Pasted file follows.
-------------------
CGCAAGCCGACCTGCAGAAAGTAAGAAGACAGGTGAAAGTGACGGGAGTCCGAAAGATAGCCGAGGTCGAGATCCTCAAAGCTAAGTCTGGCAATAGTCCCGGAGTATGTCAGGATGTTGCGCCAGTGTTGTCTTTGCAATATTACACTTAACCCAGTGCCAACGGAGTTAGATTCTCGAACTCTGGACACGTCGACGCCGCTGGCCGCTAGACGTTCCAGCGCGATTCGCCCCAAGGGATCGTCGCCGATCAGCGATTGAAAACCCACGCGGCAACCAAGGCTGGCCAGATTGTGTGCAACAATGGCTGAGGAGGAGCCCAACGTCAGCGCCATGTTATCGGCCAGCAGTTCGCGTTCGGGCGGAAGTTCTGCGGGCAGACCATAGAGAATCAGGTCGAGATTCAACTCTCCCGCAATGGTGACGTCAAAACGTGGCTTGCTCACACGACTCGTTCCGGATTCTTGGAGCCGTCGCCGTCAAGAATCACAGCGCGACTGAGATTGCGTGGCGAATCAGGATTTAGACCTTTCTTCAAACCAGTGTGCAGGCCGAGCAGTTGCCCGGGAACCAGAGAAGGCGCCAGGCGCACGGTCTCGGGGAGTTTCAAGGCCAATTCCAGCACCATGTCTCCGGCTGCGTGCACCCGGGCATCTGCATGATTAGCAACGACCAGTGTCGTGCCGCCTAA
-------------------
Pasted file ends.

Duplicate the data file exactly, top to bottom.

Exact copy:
CGCAAGCCGACCTGCAGAAAGTAAGAAGACAGGTGAAAGTGACGGGAGTCCGAAAGATAGCCGAGGTCGAGATCCTCAAAGCTAAGTCTGGCAATAGTCCCGGAGTATGTCAGGATGTTGCGCCAGTGTTGTCTTTGCAATATTACACTTAACCCAGTGCCAACGGAGTTAGATTCTCGAACTCTGGACACGTCGACGCCGCTGGCCGCTAGACGTTCCAGCGCGATTCGCCCCAAGGGATCGTCGCCGATCAGCGATTGAAAACCCACGCGGCAACCAAGGCTGGCCAGATTGTGTGCAACAATGGCTGAGGAGGAGCCCAACGTCAGCGCCATGTTATCGGCCAGCAGTTCGCGTTCGGGCGGAAGTTCTGCGGGCAGACCATAGAGAATCAGGTCGAGATTCAACTCTCCCGCAATGGTGACGTCAAAACGTGGCTTGCTCACACGACTCGTTCCGGATTCTTGGAGCCGTCGCCGTCAAGAATCACAGCGCGACTGAGATTGCGTGGCGAATCAGGATTTAGACCTTTCTTCAAACCAGTGTGCAGGCCGAGCAGTTGCCCGGGAACCAGAGAAGGCGCCAGGCGCACGGTCTCGGGGAGTTTCAAGGCCAATTCCAGCACCATGTCTCCGGCTGCGTGCACCCGGGCATCTGCATGATTAGCAACGACCAGTGTCGTGCCGCCTAA